David Hockney double portrait to head Christie’s auction March 6
LONDON – Christie’s Post-War and Contemporary Art Evening Auction on March 6 will be led by David Hockney’s 1969 portrait of Henry Geldzahler and Christopher Scott, from the collection of Barney A. Ebsworth (estimate in excess of £30 million/$37.8 million).
Standing among Hockney’s most celebrated works, Henry Geldzahler and Christopher Scott will mark a fitting conclusion to the collection of Barney A. Ebsworth, which has thus far achieved a running total of $323.5 million. The painting will be unveiled and on view in New York from Feb. 8-12 before going on view in London from March 2-6.
Marc Porter, chairman of Christie’s Americas, remarked: “It is an honor to present Hockney’s double portrait of Henry Geldzahler and Christopher Scott, which is not only an extraordinary example from the artist’s most celebrated series, it is also a poignant representation of one of the 20th century’s greatest curators. Hockney captured Geldzahler at a particularly decisive moment when the curator was organizing his most revolutionary exhibition. Officially titled “New York Painting and Sculpture: 1940-1970,” the exhibition received such a high degree of fanfare that it would soon become universally known as Henry’s Show. 2019 will mark the 50th anniversary of that survey, which would ultimately alter the course of both Geldzahler’s career and art history as we now know it, making the sale of this painting extremely timely. Henry Geldzahler and Christopher Scott was among Barney Ebsworth’s most treasured works of art and marks one of the rare exceptions to Mr. Ebsworth’s rule of only acquiring the work of American artists. The stunning success that this collection has achieved thus far, speaks to the collector’s remarkable eye for quality, and this work absolutely epitomizes that.”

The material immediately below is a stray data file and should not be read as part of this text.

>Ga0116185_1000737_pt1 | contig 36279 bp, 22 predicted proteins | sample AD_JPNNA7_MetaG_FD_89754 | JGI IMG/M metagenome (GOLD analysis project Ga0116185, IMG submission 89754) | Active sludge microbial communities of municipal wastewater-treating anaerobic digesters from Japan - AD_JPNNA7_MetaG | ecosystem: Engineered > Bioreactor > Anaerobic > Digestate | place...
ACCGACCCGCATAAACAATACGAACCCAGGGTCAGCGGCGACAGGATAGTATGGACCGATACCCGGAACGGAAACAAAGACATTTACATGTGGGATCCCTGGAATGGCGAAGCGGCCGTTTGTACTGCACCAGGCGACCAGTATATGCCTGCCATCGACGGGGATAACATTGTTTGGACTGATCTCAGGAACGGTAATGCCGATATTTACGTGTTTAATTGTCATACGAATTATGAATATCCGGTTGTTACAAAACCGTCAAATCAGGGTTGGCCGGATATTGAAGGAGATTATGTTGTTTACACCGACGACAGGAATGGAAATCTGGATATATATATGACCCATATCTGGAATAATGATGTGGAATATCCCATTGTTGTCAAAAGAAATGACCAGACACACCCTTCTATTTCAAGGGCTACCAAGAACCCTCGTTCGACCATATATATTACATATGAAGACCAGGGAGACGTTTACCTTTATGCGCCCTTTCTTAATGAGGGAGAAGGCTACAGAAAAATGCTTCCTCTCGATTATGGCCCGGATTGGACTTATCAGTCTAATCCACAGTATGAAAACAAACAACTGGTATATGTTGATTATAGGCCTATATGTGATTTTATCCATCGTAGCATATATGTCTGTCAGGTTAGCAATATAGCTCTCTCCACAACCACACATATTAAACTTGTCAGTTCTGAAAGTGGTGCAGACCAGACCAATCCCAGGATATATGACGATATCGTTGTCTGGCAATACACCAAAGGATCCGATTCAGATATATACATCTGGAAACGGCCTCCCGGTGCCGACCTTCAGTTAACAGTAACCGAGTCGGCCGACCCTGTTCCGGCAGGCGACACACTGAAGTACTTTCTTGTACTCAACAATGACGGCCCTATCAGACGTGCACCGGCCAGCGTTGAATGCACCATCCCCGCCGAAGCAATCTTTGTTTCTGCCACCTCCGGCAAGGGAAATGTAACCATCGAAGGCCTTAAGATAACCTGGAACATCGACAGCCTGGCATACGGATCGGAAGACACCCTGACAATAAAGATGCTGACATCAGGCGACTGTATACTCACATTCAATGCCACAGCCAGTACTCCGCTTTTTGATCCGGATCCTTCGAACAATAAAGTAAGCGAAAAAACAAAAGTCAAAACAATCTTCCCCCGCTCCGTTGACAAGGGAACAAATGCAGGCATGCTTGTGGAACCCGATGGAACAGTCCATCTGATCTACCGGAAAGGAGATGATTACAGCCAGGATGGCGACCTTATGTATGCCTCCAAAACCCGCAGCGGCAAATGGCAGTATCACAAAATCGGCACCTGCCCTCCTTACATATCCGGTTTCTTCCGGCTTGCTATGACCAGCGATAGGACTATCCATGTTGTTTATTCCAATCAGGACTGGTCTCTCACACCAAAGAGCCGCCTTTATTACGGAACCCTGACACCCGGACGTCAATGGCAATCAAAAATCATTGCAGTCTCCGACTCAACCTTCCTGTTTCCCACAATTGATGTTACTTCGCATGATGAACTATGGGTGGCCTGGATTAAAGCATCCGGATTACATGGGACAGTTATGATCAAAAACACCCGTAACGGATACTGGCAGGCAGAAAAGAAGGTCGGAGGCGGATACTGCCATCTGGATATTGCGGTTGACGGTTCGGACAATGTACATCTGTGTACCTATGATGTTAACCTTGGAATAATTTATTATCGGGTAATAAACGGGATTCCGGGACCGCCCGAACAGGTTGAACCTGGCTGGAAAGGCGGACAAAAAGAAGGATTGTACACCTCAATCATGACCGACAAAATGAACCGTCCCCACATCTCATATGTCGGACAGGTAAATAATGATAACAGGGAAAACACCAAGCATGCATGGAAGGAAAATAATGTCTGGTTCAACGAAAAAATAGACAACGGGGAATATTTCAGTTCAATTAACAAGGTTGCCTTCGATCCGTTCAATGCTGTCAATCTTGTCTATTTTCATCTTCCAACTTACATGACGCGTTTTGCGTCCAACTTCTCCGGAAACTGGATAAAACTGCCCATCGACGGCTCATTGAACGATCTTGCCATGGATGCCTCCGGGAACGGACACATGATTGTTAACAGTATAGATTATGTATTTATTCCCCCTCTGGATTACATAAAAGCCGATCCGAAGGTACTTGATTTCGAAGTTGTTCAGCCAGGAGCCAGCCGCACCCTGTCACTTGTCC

Katharine Arnold, Head of Evening Sale, Post-War and Contemporary Art, Christie’s London, continued: “David Hockney’s double portraits are undoubtedly some of the finest paintings the artist ever realized. Created on a 7-by-10-foot format, these paintings invite the viewer to enter the intimate settings of some of Hockney’s closest friends. In Henry Geldzahler and Christopher Scott, we meet the celebrated curator and his partner in their Seventh Avenue apartment in New York City. What strikes me as extraordinary is Hockney’s use of naturalistic technique. Here Hockney has mastered paint to conjure up glass in four different ways: the glass window looking out onto the cityscape, Geldzahler’s neat reading spectacles, the modern glass table with a beautiful glass vase of tulips. Reflection, transparency and light are Hockney’s subjects. Structured like a devotional triptych, the intimately observed composition comprises a blush pink Art Deco sofa from Geldzahler’s living room, the view from Scott’s study, the glass table from Hockney’s studio in London and the signature vase of tulips, often interpreted as symbolizing the artist himself. An unspoken narrative exists between the two lovers, which adds the element of human drama so characteristic of Hockney’s greatest work. Henry Geldzahler and Christopher Scott will appear at auction for the first time since 1992 and follows the record set for Portrait of an Artist (Pool with Two Figures) in New York in November.”